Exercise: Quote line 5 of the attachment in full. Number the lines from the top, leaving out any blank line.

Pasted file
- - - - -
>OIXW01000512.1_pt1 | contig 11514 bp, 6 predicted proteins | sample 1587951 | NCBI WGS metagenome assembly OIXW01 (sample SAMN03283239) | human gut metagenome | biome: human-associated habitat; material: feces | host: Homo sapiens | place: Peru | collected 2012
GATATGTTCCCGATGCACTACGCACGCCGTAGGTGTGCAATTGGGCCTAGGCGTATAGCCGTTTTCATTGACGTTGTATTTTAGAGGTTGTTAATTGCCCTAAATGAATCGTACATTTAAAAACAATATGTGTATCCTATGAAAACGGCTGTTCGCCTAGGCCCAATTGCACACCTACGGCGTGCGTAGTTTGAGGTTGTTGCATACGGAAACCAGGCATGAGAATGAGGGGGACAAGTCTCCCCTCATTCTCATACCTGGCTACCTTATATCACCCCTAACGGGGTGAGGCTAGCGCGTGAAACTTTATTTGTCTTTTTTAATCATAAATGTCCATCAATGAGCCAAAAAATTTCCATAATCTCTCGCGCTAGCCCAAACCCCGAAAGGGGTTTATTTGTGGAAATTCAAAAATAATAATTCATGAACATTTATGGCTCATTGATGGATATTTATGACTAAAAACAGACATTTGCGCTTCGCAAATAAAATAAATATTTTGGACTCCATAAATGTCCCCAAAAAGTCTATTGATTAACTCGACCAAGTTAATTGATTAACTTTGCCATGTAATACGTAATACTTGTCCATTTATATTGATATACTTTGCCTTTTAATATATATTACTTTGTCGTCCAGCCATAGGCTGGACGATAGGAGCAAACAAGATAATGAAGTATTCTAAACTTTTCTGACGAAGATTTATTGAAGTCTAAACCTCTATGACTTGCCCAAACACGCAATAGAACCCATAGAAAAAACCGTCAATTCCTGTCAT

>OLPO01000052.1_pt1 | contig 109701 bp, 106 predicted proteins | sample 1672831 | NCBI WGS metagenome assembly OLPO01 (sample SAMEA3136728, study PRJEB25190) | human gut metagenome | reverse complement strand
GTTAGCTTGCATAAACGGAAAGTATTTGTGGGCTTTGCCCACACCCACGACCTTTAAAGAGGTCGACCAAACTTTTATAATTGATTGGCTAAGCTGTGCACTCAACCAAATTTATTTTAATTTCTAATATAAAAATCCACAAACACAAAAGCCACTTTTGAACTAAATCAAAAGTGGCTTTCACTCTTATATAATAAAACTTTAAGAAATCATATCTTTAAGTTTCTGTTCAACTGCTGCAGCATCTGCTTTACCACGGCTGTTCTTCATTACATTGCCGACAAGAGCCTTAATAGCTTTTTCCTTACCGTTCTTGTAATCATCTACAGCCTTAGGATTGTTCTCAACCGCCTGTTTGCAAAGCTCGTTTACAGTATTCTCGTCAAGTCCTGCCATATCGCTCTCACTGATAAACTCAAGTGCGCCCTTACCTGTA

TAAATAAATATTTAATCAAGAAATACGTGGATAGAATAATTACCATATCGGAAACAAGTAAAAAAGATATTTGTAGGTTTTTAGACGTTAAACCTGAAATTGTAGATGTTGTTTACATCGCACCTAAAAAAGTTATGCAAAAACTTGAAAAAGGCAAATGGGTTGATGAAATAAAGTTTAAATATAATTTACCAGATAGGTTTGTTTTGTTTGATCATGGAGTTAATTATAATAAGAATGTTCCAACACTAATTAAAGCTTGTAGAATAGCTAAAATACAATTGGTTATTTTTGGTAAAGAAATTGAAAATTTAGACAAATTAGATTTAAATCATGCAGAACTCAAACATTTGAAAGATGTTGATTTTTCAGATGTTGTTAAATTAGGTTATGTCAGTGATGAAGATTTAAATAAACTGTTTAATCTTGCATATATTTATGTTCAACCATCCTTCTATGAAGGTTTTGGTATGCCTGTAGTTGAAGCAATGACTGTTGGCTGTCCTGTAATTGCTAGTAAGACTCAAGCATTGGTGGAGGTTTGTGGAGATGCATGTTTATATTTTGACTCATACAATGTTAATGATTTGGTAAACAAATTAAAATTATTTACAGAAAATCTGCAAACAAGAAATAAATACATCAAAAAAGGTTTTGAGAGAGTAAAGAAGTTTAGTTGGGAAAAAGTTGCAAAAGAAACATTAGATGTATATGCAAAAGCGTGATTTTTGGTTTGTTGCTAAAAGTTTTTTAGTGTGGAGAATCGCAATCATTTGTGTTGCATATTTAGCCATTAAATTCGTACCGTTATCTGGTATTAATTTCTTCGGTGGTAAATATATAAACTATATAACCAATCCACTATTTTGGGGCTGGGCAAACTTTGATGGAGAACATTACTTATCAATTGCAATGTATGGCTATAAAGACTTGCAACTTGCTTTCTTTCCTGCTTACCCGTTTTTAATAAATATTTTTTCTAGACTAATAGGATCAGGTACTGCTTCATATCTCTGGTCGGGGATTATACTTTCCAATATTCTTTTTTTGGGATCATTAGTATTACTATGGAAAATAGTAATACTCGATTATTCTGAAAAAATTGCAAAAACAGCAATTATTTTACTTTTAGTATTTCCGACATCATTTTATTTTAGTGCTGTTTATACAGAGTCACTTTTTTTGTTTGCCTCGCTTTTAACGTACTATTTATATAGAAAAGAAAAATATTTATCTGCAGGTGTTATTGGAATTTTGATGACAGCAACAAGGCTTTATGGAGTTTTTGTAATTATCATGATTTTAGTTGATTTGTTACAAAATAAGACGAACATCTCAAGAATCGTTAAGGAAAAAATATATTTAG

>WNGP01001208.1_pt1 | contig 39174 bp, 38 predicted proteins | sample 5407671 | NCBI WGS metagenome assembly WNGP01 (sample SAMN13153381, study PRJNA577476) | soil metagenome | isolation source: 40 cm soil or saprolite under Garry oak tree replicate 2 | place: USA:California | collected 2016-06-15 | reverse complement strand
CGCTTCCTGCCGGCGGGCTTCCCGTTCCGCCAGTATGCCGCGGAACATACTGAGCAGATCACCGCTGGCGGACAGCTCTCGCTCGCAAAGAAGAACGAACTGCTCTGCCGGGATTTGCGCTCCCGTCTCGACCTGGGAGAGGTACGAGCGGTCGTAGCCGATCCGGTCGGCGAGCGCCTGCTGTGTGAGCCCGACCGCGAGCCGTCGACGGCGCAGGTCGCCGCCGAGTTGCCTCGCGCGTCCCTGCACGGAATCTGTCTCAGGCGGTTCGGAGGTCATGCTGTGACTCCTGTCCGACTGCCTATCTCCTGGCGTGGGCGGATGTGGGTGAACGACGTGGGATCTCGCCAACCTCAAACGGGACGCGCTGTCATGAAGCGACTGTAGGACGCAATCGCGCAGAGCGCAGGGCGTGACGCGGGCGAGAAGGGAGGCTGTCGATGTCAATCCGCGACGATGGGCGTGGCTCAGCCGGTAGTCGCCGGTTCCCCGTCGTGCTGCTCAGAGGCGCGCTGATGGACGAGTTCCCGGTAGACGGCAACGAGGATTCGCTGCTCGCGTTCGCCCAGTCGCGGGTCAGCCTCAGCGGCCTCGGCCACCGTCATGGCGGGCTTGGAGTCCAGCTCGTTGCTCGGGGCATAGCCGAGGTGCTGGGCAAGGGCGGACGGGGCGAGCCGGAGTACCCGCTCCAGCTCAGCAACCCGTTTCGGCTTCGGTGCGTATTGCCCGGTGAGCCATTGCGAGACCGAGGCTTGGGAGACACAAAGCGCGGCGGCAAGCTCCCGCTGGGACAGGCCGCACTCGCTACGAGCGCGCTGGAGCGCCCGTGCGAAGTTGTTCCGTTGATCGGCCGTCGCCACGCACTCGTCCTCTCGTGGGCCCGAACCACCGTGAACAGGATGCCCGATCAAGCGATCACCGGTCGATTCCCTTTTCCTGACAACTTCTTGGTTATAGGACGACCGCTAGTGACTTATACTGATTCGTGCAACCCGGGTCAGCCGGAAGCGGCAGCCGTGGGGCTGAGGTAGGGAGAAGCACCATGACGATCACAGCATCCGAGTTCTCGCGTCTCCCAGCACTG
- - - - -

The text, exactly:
TAAATAAATATTTAATCAAGAAATACGTGGATAGAATAATTACCATATCGGAAACAAGTAAAAAAGATATTTGTAGGTTTTTAGACGTTAAACCTGAAATTGTAGATGTTGTTTACATCGCACCTAAAAAAGTTATGCAAAAACTTGAAAAAGGCAAATGGGTTGATGAAATAAAGTTTAAATATAATTTACCAGATAGGTTTGTTTTGTTTGATCATGGAGTTAATTATAATAAGAATGTTCCAACACTAATTAAAGCTTGTAGAATAGCTAAAATACAATTGGTTATTTTTGGTAAAGAAATTGAAAATTTAGACAAATTAGATTTAAATCATGCAGAACTCAAACATTTGAAAGATGTTGATTTTTCAGATGTTGTTAAATTAGGTTATGTCAGTGATGAAGATTTAAATAAACTGTTTAATCTTGCATATATTTATGTTCAACCATCCTTCTATGAAGGTTTTGGTATGCCTGTAGTTGAAGCAATGACTGTTGGCTGTCCTGTAATTGCTAGTAAGACTCAAGCATTGGTGGAGGTTTGTGGAGATGCATGTTTATATTTTGACTCATACAATGTTAATGATTTGGTAAACAAATTAAAATTATTTACAGAAAATCTGCAAACAAGAAATAAATACATCAAAAAAGGTTTTGAGAGAGTAAAGAAGTTTAGTTGGGAAAAAGTTGCAAAAGAAACATTAGATGTATATGCAAAAGCGTGATTTTTGGTTTGTTGCTAAAAGTTTTTTAGTGTGGAGAATCGCAATCATTTGTGTTGCATATTTAGCCATTAAATTCGTACCGTTATCTGGTATTAATTTCTTCGGTGGTAAATATATAAACTATATAACCAATCCACTATTTTGGGGCTGGGCAAACTTTGATGGAGAACATTACTTATCAATTGCAATGTATGGCTATAAAGACTTGCAACTTGCTTTCTTTCCTGCTTACCCGTTTTTAATAAATATTTTTTCTAGACTAATAGGATCAGGTACTGCTTCATATCTCTGGTCGGGGATTATACTTTCCAATATTCTTTTTTTGGGATCATTAGTATTACTATGGAAAATAGTAATACTCGATTATTCTGAAAAAATTGCAAAAACAGCAATTATTTTACTTTTAGTATTTCCGACATCATTTTATTTTAGTGCTGTTTATACAGAGTCACTTTTTTTGTTTGCCTCGCTTTTAACGTACTATTTATATAGAAAAGAAAAATATTTATCTGCAGGTGTTATTGGAATTTTGATGACAGCAACAAGGCTTTATGGAGTTTTTGTAATTATCATGATTTTAGTTGATTTGTTACAAAATAAGACGAACATCTCAAGAATCGTTAAGGAAAAAATATATTTAG